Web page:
There are two types of non-stimulant medications that are used specifically to treat ADHD symptoms. One is atomoxetine, the non-stimulant that’s most commonly used for adult ADHD. Two types of blood pressure medication, guanfacine and clonidine, are also sometimes used to treat ADHD.
Atomoxetine for adult ADHD
Atomoxetine, sold under the brand name Strattera, is the only non-stimulant medication that’s FDA-approved to treat ADHD in adults. It isn’t typically used for any other purpose.
Atomoxetine is a selective norepinephrine reuptake inhibitor, or SNRI. It’s thought to work by increasing the amount of norepinephrine (a neurotransmitter) that’s available in your brain. Unlike stimulants, atomoxetine does not boost dopamine levels.
Some common but mild side effects of atomoxetine include:
- Dry mouth
- Loss of appetite
- Sexual side effects
- Upset stomach
In some cases, atomoxetine has been found to cause liver damage. Your treatment provider will probably monitor your liver if you take atomoxetine. This might not be a good medication option for you if you already live with liver disease.
Blood pressure medication for adult ADHD
Two types of Alpha-2 agonist medications, typically used for high blood pressure, have also been used successfully to treat adult ADHD. The extended-release formulations of these medications are FDA-approved to treat ADHD in children, but not adults. But if neither stimulants or atomoxetine are good options for you, then your treatment provider might suggest one of these medications.
The two blood pressure medications that are used to treat ADHD are:
- Guanfacine (sold under the brand name Inutiv), and
- Clonidine (sold under the brand name Kapvay, among others).
It’s unknown exactly how these medications work for ADHD, but they have been found to reduce symptoms in children and adults. We do know that they relax your blood vessels to lower your blood pressure. Experts think that these medications may also impact levels of norepinephrine in the brain.
These medications are usually only used as a second- or third-line treatment option for adults with ADHD if stimulants or atomoxetine aren’t helpful or cause too many side effects. They can also be used alongside stimulants, which makes them more effective.
Side effects for these medications are often related to the way they lower blood pressure. Common but mild side effects for guanfacine and clonidine include:
- Dizziness upon standing
- Tiredness and weakness
- Nausea and vomiting
- Sexual side effects
More serious side effects include low blood pressure and an irregular heart rate. You may not be able to take these medications if you already have low blood pressure.
Antidepressants for Adult ADHD
Lastly, antidepressants are sometimes, but rarely, used to treat ADHD symptoms in adults. They’re used as a last-resort option in most cases because stimulants and other non-stimulants are so much more effective. The types of antidepressants that can improve ADHD also tend to come with a lot of side effects.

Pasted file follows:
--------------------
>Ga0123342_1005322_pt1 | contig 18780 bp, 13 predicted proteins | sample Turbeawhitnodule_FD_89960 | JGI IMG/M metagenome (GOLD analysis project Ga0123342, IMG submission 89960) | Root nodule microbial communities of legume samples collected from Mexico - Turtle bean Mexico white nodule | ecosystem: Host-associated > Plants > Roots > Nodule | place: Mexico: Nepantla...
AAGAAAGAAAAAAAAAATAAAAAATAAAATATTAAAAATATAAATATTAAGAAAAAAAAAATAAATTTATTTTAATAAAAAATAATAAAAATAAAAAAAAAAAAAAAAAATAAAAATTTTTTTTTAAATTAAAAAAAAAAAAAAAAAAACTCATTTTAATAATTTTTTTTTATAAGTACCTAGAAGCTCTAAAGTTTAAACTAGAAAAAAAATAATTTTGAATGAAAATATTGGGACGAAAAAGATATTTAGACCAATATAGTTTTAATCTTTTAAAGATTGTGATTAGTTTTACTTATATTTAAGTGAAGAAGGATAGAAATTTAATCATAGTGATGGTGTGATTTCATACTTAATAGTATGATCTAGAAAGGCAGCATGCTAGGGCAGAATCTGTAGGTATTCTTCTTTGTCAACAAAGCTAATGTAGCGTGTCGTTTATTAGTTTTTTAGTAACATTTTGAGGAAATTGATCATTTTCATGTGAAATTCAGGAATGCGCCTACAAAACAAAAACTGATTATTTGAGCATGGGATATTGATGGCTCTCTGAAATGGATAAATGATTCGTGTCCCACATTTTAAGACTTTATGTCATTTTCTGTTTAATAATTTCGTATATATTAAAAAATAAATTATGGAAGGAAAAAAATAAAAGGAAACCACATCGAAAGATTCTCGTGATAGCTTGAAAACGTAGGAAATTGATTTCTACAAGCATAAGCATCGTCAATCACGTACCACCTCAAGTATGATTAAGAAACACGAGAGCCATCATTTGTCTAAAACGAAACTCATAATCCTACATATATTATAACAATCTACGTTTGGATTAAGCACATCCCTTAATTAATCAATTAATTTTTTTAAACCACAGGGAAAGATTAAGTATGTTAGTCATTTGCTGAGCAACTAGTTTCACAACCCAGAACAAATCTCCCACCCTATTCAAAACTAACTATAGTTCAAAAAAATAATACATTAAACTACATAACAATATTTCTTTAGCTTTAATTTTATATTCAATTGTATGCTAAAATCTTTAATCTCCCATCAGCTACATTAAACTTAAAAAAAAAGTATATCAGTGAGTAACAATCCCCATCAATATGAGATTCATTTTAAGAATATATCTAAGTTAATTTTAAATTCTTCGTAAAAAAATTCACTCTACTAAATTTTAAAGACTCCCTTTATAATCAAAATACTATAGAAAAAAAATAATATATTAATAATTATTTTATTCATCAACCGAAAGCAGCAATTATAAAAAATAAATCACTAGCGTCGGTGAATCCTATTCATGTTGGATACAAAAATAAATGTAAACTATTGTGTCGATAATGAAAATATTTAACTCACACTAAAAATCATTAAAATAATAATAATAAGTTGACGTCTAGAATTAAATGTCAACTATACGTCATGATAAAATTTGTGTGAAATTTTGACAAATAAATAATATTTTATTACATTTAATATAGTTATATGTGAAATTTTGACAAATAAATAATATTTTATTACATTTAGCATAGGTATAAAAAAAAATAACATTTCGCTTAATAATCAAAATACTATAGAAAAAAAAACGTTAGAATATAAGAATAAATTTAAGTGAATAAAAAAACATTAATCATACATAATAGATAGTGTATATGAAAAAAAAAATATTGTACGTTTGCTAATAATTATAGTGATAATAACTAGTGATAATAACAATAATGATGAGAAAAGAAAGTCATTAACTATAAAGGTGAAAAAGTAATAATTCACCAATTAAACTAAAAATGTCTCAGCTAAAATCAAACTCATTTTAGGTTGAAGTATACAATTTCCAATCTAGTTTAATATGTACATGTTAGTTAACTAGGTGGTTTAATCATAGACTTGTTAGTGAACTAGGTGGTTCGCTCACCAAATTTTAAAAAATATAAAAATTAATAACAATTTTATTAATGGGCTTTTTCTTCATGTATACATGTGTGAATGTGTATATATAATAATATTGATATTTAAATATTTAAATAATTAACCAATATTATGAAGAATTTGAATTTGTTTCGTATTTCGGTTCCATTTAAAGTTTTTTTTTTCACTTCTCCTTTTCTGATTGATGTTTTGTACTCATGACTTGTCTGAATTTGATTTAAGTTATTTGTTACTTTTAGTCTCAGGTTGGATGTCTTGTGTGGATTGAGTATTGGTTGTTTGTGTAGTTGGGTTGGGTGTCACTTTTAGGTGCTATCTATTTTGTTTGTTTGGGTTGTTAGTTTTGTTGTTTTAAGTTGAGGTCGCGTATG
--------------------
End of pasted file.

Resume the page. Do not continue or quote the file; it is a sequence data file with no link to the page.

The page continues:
Antidepressants are not FDA-approved to treat ADHD. They are used “off-label,” which means that your treatment provider can prescribe them (and they’ve helped some people), but they weren’t designed to be used for ADHD.
Some types of antidepressants that have been used to treat ADHD in adults include:
- bupropion (sold under the brand name Wellbutrin)
- Venlafaxine (sold under the brand name Effexor)
- Monoamine oxidase inhibitors (MAOIs), like Nardil
- Tricyclic antidepressants (TCAs), like Tofranil
People tend to tolerate Wellbutrin and Effexor better than they do MAOIs and TCAs. MAOIs and TCAs have been found to help some people with ADHD, but they’re rarely prescribed because they come with many unpleasant side effects. MAOIs, in particular, can have dangerous and even life-threatening interactions with foods and other medications, so your treatment provider will probably only prescribe this if absolutely nothing else is an option.
A note about ADHD and depression: ADHD and depression often overlap. People with ADHD are 3 times more likely to also have major depressive disorder. If you live with both ADHD and depression, antidepressants might help you to combat symptoms of both disorders. If you do experience symptoms of depression, make sure to tell your treatment provider about it.
Focus Partners: Online Treatment for Adult ADHD
At Focus Partners, we will provide a thorough assessment to determine which, if any, of these medications may be the right choice for you. Sometimes, it takes a process of trial and error to find the right medication fit — and we will walk with you every step of that journey.
We are here to listen to you and empower you to unlock your full potential. Get started by taking our initial online ADHD assessment and find your focus now.